Where does it come from?
The emergence of psychogenealogy as a therapeutic frame has its roots in the work of a French university lecturer, Anne Ancelin-Schutzenberger, who published a pioneering book in 1993 called "Aie, mes aieux". By carefully exploring family trees and working with the people who brought them to her, Ancelin began to uncover patterns of repetition occurring across generations within families that had a bearing on the lives and destinies of the people who consulted her.
The use of family trees in the social sciences is not new. There is a long tradition of using family trees, particularly in social work, when working with families. Family trees are most commonly used and viewed as social maps. Ancelin's innovation was to incorporate the psychological dimension into these maps with its all important unconscious component. The family tree thus became a door into the psychological territory of an individual's family group to help the individual make sense of apparently futile patterns of experience and behaviour.
Her pioneering work has been enriched and developed by a diverse group of practioners and researchers in France with a large number of publications on the subject. Ancelin often spoke about the preponderence of the birthday syndrome in families, the repetition of dates across generations where, for example, a child would be born on the same day as a grandparent had died ten years previously. A French therapist, Marc Frechet, took this observation a step further and explored the repetiton of biological cycles in family groups across generations. He noted the tendency not only of birth and death dates to be repeated, but also of conceptions dates within and across generations.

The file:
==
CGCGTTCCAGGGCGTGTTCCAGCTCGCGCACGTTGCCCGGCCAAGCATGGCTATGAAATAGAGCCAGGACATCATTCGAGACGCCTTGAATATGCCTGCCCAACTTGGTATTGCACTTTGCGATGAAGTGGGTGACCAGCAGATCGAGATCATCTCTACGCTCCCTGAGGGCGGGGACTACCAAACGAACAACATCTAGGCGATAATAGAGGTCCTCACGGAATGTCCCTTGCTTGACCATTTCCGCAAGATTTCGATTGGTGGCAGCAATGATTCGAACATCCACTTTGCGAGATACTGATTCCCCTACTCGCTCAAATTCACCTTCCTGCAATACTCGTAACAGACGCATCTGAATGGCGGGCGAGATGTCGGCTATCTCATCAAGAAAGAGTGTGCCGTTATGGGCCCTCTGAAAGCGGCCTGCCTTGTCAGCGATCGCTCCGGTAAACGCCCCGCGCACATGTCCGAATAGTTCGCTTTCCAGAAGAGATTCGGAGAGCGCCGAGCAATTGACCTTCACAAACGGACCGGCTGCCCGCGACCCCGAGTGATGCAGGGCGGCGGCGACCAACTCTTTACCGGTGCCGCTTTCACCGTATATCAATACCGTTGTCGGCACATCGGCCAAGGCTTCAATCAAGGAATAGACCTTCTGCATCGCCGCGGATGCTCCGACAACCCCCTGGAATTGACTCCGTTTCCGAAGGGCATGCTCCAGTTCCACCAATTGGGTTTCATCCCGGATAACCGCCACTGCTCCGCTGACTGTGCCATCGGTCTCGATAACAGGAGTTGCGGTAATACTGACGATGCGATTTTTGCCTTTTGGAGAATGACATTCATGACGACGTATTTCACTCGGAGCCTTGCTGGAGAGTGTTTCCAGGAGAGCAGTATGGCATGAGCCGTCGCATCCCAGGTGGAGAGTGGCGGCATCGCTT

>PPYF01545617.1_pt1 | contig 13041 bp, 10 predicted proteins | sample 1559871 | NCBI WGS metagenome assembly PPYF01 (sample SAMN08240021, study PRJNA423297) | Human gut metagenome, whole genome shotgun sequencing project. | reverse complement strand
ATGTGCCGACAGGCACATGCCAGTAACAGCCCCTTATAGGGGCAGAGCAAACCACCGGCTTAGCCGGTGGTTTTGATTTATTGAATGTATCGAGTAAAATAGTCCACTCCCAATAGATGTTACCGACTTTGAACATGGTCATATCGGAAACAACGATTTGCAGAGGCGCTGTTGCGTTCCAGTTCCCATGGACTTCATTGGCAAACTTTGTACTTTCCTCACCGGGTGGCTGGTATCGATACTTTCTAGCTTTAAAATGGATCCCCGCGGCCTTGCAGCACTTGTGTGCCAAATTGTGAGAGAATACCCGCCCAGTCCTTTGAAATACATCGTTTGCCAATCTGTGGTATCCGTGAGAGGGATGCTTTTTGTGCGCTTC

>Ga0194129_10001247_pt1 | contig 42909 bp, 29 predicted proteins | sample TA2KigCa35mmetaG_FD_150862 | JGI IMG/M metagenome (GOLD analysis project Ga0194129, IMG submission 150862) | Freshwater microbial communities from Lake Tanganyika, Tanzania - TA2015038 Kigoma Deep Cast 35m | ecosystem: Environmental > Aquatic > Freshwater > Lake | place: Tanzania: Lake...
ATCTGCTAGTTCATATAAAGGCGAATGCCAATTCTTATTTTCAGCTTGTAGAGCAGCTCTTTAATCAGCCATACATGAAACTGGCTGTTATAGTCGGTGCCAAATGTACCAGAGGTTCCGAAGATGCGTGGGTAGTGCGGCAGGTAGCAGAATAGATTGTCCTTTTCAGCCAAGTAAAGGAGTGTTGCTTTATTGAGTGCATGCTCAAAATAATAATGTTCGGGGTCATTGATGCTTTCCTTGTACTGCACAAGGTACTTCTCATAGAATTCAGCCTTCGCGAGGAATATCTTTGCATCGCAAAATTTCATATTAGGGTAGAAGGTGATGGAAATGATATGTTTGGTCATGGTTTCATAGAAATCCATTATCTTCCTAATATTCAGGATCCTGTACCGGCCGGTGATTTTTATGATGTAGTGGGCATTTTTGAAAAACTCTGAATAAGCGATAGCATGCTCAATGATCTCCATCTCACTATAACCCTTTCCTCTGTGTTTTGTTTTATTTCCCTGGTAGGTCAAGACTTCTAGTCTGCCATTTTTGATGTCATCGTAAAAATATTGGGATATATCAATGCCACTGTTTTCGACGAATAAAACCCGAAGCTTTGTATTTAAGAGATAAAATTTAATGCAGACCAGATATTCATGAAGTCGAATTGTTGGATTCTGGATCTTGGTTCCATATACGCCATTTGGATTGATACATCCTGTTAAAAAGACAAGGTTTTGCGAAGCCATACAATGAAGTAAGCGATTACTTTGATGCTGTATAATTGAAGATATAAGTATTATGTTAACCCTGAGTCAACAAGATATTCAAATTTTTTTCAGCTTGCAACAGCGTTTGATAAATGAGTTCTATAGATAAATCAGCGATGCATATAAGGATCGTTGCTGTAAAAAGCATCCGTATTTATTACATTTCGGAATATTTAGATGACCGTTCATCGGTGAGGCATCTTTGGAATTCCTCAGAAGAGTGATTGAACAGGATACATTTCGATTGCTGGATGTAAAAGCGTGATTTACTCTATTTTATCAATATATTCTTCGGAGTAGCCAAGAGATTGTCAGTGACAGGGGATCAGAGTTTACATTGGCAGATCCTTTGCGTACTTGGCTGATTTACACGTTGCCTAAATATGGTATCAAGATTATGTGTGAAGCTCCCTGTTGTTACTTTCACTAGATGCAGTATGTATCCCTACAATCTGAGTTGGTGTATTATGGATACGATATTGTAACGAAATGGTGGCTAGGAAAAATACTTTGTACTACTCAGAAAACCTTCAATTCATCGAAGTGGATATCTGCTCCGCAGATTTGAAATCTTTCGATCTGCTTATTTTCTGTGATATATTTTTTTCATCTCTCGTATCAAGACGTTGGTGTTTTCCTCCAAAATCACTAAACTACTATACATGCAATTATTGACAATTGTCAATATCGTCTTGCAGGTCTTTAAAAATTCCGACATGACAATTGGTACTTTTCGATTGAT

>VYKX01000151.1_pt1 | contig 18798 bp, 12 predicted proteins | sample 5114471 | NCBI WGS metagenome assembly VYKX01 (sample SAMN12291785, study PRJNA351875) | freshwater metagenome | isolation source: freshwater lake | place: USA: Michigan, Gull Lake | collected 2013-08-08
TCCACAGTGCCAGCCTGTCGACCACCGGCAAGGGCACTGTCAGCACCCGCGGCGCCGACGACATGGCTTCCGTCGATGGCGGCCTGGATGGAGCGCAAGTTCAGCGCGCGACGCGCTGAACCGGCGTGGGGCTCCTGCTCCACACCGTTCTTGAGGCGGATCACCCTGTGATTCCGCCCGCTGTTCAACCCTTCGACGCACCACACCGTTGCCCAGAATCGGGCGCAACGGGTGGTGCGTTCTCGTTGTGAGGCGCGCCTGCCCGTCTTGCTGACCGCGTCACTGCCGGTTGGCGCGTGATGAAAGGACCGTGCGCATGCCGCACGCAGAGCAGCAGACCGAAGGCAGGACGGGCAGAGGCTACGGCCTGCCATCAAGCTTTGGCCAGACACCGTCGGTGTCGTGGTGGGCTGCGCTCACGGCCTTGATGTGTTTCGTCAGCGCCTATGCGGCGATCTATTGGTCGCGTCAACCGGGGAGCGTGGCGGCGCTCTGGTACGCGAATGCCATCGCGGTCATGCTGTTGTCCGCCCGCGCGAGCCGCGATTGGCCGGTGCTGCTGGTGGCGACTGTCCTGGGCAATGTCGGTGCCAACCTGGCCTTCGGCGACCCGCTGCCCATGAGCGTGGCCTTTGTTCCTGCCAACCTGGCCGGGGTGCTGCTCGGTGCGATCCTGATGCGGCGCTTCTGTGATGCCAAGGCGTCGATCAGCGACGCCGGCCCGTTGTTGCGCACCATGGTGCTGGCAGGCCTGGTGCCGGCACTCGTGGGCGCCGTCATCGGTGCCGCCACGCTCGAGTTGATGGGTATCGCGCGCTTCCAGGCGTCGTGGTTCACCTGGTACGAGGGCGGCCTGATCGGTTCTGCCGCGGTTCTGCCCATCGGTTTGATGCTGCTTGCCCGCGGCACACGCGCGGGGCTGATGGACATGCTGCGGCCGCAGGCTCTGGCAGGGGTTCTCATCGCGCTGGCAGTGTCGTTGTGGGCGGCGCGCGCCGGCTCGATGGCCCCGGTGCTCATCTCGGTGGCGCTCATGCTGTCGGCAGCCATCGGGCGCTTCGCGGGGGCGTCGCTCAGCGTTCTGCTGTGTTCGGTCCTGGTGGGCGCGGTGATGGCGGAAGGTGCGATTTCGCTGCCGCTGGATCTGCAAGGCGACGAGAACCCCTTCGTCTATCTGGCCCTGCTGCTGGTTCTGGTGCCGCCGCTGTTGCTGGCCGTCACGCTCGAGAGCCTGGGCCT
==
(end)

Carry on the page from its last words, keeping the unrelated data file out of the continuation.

With his work, Frechet added a new layer, the biological into the field of psychogenealogy which has been developed and refined by others including Christian Fleche, emcompassing how illness in one generation may well be linked to unresolved conflicts or difficulties in former generations. The painful experience of the Pima indians in Arizona with diabetes and obesity is a sharp illustration of the process.
I am not plugging or getting any referrals but for your information, Ancelin's book was translated and published in English in 1998 under the title "The Ancestor Syndrome".